A healthy citizen of any age can donate organ to any relative and un-related patients under the Human Tissue Act 2004 in UK's England, Wales and North Ireland and under the Human Tissue Act 2006 in Scotland. The use of the organs of the dead persons is legal if his relatives do not object to it.
In India, a patient's relatives can directly go to a hospital and donate organ. If a non-relative person wants to donate organ, he has to inform the State Authorizing Committee. The Committee gives its decision in 24 hours. An appeal can be made against its decision to the Central Authorizing Committee. There is scope for Swap Transplantation.
In Sri Lanka, a healthy person who is not patient's relative, can donate organ taking permission from the Ethical Committee of the Health ministry.
The Organ Transplant Act in Bangladesh is formulated in line with the Act in Pakistan. In Pakistan, organ donation to an unrelated person is not legal. But if an organ cannot be collected from a first degree relative, there is scope for collecting organ from a living or dead person after obtaining approval from Human Organ Transplant Authority. All organ transplantations has to be communicated to the National Monitoring Authority within 48 hours. If a person violates the rules, he can be given 10 years jail term or fined Rs15 lakh. In Pakistan, about 10 to 12 kidneys are transplanted every week. In 2008, the first kidney collected from a cadaver was transplanted for the first time at Sindh Institute of Urology Technology (SIUT). A cadaver kidney transplant was done at Islamabad in March 2010.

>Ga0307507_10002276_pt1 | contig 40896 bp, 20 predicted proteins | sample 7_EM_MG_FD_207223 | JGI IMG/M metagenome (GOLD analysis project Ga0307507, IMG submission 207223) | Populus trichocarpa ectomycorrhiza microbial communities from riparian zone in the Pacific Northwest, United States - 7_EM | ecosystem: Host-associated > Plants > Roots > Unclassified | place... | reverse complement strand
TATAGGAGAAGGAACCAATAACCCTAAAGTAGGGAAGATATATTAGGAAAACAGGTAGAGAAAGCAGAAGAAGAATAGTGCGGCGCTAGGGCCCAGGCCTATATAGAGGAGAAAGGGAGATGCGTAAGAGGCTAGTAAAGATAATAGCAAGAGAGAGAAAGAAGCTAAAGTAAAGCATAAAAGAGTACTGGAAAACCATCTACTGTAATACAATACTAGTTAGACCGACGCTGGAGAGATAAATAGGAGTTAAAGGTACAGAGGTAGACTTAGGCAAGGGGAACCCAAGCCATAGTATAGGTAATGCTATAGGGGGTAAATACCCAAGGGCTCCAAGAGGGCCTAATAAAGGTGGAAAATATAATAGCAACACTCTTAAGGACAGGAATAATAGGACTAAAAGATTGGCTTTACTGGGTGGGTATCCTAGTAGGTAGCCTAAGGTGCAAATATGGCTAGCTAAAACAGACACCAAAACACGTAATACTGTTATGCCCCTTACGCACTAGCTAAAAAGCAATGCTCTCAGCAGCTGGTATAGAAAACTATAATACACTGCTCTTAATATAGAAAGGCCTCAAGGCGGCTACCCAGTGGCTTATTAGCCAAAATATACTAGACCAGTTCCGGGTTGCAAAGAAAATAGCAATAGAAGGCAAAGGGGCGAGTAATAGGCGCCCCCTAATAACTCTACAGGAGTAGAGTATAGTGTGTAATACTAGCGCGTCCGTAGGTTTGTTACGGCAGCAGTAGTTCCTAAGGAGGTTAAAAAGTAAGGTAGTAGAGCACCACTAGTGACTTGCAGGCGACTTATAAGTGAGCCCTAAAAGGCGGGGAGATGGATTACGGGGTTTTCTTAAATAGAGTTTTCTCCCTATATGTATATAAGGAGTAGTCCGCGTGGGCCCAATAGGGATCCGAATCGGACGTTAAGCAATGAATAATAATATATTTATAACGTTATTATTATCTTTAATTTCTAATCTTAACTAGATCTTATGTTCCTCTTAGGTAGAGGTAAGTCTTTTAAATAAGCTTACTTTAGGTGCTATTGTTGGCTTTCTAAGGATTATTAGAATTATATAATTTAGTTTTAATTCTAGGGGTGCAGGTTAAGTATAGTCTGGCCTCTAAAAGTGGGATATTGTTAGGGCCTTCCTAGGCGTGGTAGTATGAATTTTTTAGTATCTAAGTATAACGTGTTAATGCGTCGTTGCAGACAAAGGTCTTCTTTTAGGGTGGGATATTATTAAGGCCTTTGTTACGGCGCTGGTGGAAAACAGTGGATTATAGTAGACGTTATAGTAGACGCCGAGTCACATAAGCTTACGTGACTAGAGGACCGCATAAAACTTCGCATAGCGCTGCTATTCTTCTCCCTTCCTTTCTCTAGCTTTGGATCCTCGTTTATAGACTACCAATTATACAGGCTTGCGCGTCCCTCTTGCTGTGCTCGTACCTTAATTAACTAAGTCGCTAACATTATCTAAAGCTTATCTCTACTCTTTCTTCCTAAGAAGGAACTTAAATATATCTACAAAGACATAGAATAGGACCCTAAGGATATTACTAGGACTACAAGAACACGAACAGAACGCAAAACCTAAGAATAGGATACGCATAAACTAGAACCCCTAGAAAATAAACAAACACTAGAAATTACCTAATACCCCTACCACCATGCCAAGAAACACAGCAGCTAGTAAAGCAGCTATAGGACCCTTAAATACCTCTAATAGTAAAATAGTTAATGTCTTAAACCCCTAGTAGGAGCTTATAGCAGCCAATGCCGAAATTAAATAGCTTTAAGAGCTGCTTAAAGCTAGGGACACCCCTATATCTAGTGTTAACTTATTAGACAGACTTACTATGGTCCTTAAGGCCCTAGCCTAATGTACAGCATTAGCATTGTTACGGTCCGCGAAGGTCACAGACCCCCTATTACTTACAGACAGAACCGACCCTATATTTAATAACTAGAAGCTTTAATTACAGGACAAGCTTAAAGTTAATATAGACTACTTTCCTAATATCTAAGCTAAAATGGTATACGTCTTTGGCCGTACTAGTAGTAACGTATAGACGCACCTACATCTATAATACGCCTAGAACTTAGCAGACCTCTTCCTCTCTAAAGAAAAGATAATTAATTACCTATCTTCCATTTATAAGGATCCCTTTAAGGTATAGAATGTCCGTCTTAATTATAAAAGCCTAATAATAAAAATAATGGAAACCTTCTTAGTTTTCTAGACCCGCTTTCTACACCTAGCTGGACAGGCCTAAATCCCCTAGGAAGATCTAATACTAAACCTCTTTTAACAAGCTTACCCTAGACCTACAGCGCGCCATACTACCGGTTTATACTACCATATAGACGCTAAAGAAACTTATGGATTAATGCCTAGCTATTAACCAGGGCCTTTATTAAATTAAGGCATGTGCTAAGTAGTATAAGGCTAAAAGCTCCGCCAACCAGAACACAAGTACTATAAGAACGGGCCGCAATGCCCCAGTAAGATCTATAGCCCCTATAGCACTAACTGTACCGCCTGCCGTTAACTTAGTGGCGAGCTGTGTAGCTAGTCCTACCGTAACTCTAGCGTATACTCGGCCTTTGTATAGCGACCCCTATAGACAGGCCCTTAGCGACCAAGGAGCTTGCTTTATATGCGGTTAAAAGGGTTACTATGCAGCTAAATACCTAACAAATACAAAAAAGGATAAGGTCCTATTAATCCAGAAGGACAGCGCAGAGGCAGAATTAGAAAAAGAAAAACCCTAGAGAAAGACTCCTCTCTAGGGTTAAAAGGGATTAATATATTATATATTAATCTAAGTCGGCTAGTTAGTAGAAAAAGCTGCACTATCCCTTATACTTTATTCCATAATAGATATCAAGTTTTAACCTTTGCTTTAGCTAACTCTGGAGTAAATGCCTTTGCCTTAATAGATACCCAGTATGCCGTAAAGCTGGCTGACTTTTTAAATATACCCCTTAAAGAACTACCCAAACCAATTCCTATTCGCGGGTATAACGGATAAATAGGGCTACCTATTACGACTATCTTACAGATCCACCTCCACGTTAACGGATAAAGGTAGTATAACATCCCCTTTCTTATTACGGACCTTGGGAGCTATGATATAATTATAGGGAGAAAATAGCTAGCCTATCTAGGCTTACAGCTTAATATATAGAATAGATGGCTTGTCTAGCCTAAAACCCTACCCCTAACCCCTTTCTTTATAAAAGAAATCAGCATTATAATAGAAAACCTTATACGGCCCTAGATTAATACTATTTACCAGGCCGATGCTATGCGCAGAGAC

In Singapore, Thailand, Nepal and Myanmar, organ donation to non-relatives is illegal. Reform of the organ transplant act in Nepal is under process in line with that in the USA and Iran. Patients from other countries can avail the organ transplantation facility by submitting the certificate from own country's home or foreign ministry regarding relation between the donor and the recipient. Long live medical business!
Egypt is the only Muslim country where no law has so far been enacted regarding organ transplantation on the excuse of religion. The ulamas at Al Azhar University are of the opinion that if there is no adverse effect, the sharia doesn't prohibit organ donation by living persons. There is no objection to collect organ from dead persons as well. Trading in kidney is unethical and now law has been formulated to save the poor people from cheating.
In Saudi Arabia, transplanting kidney collected from cadaver into the body of living persons suffering from ESDR started in 1983. Transplantation of kidney, lungs, liver and heart bulbs from living persons started from 1994. Kidneys were successfully transplanted into the bodies of 267 living ESDR in 1997.
World's best organ transplant act in Iran
An ideal organ transplant law is in force in Iran. From 1967 to 1988, only living relatives could donate organ in Iran. Organ donation by brain dead donor started there in the year 2000. In 2005, the organs collected from 3421 living relatives, 15356 living nonrelatives and 823 dead bodies were transplanted in the diseased persons' bodies. Since 1988, all healthy organ donors are given special monetary reward in Iran. As a result, Iran is the only country in the world where there is no waiting List for kidney transplantation.
More than 50 per cent of all ESDR patients in the country have been living for over 15 years after receiving kidneys from living persons. The rest have been living healthy lives through taking peritoneal or haemodialysis.
Organ transplant law in Bangladesh
The scope of "Transplantation of Human Organs Act 1999", as amended in 2018, is very limited. This law violates fundamental human rights. The law does not have any provision for donation of organ by living nonrelatives.
The human life expectancy has increased in the country but the age limit for donor and recipient has been limited from 65 years to 70 years in Article 7/1 (kha) and 7/2 (ka). As there is no physician of professor rank in the district towns, formation of medical certification board is not possible under Article 9 (ka).